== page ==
The Korean Economist Ha-Joon Chang said in 2010 “95% of economics is common sense deliberately made complicated”.
That may seem the case to many people watching the nightly news on the machinations of the stock market, news on the Aussie dollar, retail sales, employment growth, GDP and inflation. Indeed on the first Tuesday of the month in 11 of the 12 months of the year vast screen inches are dedicated to reading the RBA’s tea leaves and comments of the Governor after the Board meeting.
But as arcane as the economic argument and the fascination with individual daily data releases can be, there are data releases out there which through time have given a solid lead on the economy months in advance.
My favourite over the years has become the NAB’s Monthly and quarterly Business Survey because of the spread of the subindices it follows which track which includes;
Indeed the survey is included in the RBA’s monthly chart pack of important economic indicators.
The other side of the economic coin of course is the reactions of consumers to the economic environment around them.
The question often is however whether consumer sentiment is a leading, or predictive, indicator of retail sales and overall economic consumption – or whether it’s “coincident”, and happens at the same time as the actual changes to spending.
The data suggests that it leads slightly. It’s clear in the chart from the RBA’s recent May Statement on Monetary Policy is that it’s in the shifts in sentiment – reversals off highs and lows – where the true value of sentiment as an economic lead indicator can be found.
Take for example the current crash in consumer sentiment that has occurred around the federal budget. Most forecasters see this as a harbinger of weak consumption to come, and are deeply concerned about retail sales as the economy goes through an uncertain period.
Where the consumer sentiment and business confidence tie together is if the NAB survey shows business intentions for things such as employment stay healthy, and business conditions do likewise, then the economy is likely to weather the sentiment storm. In this scenario, employment remaining buoyant will drag consumers back to the stores in the months ahead.
While the NAB and Westpac have the two most high-profile monthly reads on business and sentiment, the weekly ANZ – Roy Morgan Consumer sentiment survey is gaining some prominence as is the Dun and Bradstreet Business survey. Both should be on the list of data to watch for investors.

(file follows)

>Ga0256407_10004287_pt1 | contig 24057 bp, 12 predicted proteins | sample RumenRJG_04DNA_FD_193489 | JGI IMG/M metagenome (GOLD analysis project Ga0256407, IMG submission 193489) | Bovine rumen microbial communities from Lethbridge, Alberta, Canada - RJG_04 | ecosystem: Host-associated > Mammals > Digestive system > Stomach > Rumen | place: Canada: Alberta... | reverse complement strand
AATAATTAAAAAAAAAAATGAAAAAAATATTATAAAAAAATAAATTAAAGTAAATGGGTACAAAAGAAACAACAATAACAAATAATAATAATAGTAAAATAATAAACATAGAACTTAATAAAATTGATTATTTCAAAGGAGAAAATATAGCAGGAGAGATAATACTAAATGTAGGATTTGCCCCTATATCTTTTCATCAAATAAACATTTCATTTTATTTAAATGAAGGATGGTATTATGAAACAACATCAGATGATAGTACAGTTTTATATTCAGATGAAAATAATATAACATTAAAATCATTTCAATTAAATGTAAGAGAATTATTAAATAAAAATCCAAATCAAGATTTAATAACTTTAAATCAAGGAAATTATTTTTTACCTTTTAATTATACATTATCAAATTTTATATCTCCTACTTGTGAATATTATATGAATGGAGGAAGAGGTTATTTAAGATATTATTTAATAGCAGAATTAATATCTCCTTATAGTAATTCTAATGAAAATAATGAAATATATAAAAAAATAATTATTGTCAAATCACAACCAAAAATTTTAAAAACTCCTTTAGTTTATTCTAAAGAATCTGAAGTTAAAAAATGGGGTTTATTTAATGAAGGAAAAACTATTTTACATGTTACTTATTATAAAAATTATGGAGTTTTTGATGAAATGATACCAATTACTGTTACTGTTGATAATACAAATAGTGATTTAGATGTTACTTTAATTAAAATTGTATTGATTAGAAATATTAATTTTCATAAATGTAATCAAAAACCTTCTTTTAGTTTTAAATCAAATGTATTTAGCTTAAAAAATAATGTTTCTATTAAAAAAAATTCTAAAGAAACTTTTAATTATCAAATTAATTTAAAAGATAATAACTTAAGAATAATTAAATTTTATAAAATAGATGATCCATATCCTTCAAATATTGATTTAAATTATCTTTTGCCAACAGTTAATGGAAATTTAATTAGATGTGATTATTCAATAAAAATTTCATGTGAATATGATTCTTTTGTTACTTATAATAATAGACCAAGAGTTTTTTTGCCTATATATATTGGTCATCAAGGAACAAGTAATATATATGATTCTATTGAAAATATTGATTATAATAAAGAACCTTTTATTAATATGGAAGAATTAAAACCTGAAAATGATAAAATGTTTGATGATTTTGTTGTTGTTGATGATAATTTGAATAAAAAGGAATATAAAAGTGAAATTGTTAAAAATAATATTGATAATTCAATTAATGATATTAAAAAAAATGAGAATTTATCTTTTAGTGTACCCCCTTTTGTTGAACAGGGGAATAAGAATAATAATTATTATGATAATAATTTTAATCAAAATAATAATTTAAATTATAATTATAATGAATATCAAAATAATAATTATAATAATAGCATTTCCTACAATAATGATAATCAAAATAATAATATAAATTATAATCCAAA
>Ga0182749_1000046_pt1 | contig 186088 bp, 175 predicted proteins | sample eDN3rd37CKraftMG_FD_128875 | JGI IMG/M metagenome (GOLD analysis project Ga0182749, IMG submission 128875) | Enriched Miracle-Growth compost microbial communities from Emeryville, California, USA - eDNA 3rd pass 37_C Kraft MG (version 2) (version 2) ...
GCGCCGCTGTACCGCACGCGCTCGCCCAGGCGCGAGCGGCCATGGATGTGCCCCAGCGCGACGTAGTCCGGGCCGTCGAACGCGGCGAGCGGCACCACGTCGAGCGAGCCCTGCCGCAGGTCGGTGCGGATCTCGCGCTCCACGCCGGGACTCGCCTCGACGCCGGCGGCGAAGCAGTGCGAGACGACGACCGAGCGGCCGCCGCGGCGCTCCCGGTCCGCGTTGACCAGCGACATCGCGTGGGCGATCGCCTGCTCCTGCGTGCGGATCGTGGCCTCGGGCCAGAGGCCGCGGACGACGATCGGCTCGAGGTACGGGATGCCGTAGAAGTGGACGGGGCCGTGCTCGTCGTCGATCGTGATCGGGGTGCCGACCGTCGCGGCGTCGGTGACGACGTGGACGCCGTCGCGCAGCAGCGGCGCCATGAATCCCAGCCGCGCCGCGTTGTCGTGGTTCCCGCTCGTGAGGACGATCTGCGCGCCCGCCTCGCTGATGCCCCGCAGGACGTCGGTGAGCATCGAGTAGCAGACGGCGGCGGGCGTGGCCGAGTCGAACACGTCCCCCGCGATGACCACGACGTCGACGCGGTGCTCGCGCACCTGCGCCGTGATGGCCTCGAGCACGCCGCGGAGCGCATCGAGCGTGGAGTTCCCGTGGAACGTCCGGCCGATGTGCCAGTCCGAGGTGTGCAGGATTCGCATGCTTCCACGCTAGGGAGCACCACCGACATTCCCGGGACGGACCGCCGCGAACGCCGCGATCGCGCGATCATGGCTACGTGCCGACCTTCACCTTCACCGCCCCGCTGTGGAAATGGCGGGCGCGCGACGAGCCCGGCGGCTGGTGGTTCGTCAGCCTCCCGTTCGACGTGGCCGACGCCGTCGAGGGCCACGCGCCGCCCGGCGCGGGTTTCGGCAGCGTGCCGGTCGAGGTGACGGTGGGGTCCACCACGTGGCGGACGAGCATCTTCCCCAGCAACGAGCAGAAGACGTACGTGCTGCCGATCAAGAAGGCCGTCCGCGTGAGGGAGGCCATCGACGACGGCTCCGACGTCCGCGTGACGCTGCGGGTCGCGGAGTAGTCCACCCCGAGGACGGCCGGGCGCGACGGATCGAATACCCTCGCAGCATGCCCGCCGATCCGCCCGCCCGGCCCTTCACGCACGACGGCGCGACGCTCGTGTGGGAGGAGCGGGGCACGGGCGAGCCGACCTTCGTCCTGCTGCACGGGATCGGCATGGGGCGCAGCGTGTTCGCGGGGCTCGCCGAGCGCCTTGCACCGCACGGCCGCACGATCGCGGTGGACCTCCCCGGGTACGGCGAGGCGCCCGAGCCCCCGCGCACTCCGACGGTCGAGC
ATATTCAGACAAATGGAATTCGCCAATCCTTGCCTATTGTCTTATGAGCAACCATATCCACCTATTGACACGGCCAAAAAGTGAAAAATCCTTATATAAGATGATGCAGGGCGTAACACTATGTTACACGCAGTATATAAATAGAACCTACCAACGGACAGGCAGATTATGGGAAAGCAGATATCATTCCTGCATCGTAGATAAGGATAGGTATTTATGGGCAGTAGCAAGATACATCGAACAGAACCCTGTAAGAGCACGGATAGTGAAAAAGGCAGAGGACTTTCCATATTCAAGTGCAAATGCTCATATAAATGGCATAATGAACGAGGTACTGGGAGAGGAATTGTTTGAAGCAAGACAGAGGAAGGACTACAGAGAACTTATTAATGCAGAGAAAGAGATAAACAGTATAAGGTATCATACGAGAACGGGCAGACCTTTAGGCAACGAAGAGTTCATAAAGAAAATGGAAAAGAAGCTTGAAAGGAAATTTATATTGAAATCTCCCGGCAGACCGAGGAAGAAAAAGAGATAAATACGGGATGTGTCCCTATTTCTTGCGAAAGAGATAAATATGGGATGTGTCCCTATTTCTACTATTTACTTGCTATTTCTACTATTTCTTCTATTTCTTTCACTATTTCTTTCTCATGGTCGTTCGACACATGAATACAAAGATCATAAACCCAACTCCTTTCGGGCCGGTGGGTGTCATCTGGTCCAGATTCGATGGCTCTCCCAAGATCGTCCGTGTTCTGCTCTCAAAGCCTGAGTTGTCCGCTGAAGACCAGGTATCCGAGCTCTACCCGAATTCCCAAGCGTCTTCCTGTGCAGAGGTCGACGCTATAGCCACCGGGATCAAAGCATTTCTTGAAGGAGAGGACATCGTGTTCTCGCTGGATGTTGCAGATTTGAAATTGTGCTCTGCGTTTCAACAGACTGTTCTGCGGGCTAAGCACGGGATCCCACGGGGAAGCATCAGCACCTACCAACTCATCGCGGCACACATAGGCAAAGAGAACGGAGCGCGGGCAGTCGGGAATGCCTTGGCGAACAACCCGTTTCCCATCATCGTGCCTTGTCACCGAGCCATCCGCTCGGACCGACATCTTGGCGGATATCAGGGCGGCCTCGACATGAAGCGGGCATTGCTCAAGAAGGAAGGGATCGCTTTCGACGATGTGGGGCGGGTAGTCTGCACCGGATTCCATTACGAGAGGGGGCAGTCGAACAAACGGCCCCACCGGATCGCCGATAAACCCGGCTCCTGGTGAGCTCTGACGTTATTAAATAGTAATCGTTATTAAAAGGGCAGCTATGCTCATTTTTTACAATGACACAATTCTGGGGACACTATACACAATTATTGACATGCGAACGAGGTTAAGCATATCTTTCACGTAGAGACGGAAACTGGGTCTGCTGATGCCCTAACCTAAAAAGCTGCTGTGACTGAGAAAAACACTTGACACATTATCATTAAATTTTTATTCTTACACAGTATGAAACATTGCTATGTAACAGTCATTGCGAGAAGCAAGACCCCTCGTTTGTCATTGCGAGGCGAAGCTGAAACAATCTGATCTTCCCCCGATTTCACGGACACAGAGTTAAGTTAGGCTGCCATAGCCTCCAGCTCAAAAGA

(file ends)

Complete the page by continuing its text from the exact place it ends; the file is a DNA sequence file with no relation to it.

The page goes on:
But there are other lead indicators, less well known perhaps than the two headline grabbers from Westpac and the NAB which are also important inputs – or should be – into the decision matrix that drives investors forward looking analytical framework.
Take for example the purchasing manager indices, or PMIs as they are called for short. These surveys are conducted by organisations such as the Institute of Supply management (ISM) in the US, Markit, globally and the Australian Industry Group (AiG) in Australia.
At first blush surveying purchasing mangers may seem a strange level of company management to talk to, but they are important because they’ll be the first call from the CEO or CFO to cut or ramp up purchasing activity for a company.
So purchasing managers hold a unique place in the corporate structure and these surveys can convey important data about the economy.
In Australia AiG usually releases its PMI survey on the first or second business day of the month with the services sector reading – the PSI – a couple of days later. Like the NAB monthly business survey, the strength of this data is both its high frequency, coming monthly at the beginning of the month for the previous month, and also the breadth of the questions they ask.
The PMI, PSI and the joint release on Construction with the Housing Industry Association (PCI) are all great indicators on the sub sectors of the economy that help drive sentiment and in doing so give a great lead on the economy going forward.
Equally however we can never forget the Australian employment report which usually comes out on the second Thursday of the month.
Ultimately in a consumption-based economy businesses of all kinds need customers. Employment puts money in the pockets of Australians which is then spent on needs and wants of consumers. While employment is a number with a wide standard deviation around the actually number released (which means it is often only representative of the move not a true measure of the change in employment) the market focuses on it, it is reported widely online, on TV and in the press so it matters. Equally the high frequency nature of the number mitigates the chances of revisions.
Those are the key Australian data points that traders and investors alike should watch each month as an indicator of where the economy is headed.
You can follow them all on Business Insider and our Trader Diary each Monday morning will tell you what data is to be released each week so you can stay abreast of the data that matters.
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